Author affiliations: 1Argonne National Laboratory, 2Northern Illinois University, 3Valparaiso University, 4The University of Chicago

Correspondence: *, **, ***, ****

This material is based on work supported by Laboratory Directed Research and Development funding from Argonne National Laboratory, provided by the Director, Office of Science, of the U.S. Department of Energy (DOE) under contract no. DE-AC02-06CH11357. The works performed at Argonne National Laboratory’s Center for Nanoscale Materials and APS, U.S. DOE Office of Science User Facilities, are supported by Office of Science, U.S. DOE, under contract no. DE-AC02-06CH11357. Part of the DFT calculations were also performed using the computational resources provided by the Laboratory Computing Resource Center at the Argonne National Laboratory. T.X. acknowledges the financial support from the X-ray Science Division visiting scientist program at the APS. C.L.’s work is supported by the U.S. DOE Office of Science-Basic Energy Sciences, Division of Chemical Sciences, Geosciences and Biosciences, under contract no. DE-AC02-06CH11357.

The U.S. Department of Energy's APS is one of the world’s most productive x-ray light source facilities. Each year, the APS provides high-brightness x-ray beams to a diverse community of more than 5,000 researchers in materials science, chemistry, condensed matter physics, the life and environmental sciences, and applied research. Researchers using the APS produce over 2,000 publications each year detailing impactful discoveries, and solve more vital biological protein structures than users of any other x-ray light source research facility. APS x-rays are ideally suited for explorations of materials and biological structures; elemental distribution; chemical, magnetic, electronic states; and a wide range of technologically important engineering systems from batteries to fuel injector sprays, all of which are the foundations of our nation’s economic, technological, and physical well-being.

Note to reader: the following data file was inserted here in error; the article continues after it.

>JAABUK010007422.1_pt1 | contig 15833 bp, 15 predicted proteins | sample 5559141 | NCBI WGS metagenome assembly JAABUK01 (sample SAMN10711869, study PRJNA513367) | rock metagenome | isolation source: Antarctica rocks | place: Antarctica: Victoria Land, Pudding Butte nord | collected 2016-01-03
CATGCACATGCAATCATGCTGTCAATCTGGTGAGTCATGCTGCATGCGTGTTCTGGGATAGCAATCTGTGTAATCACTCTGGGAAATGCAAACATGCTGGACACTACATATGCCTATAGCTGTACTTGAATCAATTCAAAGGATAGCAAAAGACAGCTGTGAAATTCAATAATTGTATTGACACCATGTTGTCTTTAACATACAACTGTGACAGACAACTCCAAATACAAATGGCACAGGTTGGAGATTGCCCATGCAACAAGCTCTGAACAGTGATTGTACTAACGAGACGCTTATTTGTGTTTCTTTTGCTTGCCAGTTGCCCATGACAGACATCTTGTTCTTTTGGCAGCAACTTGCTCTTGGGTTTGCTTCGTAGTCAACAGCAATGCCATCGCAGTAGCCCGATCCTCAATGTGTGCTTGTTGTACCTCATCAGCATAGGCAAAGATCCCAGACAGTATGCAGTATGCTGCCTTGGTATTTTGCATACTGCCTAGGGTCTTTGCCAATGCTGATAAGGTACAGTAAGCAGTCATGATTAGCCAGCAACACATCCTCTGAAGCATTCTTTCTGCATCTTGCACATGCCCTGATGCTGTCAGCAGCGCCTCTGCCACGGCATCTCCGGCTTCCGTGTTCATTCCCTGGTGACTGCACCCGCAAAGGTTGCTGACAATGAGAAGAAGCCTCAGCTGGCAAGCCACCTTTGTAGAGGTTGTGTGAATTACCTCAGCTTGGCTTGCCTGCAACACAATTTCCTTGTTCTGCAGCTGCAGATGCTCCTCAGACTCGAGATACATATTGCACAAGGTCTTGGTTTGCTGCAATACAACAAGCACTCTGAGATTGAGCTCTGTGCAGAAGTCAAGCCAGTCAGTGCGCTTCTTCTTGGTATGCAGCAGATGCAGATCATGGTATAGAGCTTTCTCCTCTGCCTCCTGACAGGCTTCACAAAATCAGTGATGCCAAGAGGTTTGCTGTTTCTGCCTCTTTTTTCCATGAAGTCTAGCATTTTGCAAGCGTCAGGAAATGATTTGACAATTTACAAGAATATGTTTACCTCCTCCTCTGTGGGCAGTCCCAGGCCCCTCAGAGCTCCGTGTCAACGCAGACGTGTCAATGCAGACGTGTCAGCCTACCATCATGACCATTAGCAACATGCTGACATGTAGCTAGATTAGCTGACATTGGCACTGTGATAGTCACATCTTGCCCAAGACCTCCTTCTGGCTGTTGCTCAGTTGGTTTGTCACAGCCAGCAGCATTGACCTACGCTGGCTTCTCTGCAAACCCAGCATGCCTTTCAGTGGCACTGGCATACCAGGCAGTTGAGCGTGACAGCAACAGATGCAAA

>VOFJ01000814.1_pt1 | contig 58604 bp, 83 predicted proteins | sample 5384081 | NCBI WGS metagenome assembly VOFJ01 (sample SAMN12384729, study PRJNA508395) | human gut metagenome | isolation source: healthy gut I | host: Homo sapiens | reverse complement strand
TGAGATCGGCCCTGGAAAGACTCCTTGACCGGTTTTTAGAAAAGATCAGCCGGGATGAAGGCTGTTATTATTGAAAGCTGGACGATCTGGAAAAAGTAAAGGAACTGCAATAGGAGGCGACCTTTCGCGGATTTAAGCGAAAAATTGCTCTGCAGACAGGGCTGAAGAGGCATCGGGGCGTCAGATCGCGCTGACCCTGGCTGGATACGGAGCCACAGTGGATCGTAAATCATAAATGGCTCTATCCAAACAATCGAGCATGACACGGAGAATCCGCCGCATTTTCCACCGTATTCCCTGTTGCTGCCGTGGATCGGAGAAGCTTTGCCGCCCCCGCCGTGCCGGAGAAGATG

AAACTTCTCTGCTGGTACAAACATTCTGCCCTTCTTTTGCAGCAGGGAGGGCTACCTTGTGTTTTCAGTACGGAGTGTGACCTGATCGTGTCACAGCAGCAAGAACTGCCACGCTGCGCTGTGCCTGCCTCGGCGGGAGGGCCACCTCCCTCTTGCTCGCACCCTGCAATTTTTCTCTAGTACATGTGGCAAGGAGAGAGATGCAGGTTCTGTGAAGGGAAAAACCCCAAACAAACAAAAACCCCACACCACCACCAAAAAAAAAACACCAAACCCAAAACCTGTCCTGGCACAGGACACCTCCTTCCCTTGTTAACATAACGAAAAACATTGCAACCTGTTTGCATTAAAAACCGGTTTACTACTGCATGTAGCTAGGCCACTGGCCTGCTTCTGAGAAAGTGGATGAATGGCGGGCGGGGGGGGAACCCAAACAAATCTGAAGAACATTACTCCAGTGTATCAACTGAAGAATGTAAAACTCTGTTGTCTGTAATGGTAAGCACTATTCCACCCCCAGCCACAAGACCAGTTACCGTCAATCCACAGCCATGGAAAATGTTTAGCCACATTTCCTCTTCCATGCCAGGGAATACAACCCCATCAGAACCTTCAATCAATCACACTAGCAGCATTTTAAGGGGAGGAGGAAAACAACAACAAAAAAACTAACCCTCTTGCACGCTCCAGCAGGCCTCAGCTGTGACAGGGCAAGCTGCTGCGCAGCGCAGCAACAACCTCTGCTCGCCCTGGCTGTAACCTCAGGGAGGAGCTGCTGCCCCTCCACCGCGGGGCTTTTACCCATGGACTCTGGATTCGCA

The Center for Nanoscale Materials is one of the five DOE Nanoscale Science Research Centers, premier national user facilities for interdisciplinary research at the nanoscale supported by the DOE Office of Science. Together the NSRCs comprise a suite of complementary facilities that provide researchers with state-of-the-art capabilities to fabricate, process, characterize and model nanoscale materials, and constitute the largest infrastructure investment of the National Nanotechnology Initiative. The NSRCs are located at DOE’s Argonne, Brookhaven, Lawrence Berkeley, Oak Ridge, Sandia and Los Alamos National Laboratories. For more information about the DOE NSRCs, please visit https://​sci​ence​.osti​.gov/​U​s​e​r​-​F​a​c​i​l​i​t​i​e​s​/​U​s​e​r​-​F​a​c​i​l​i​t​i​e​s​-​a​t​-​a​-​G​lance.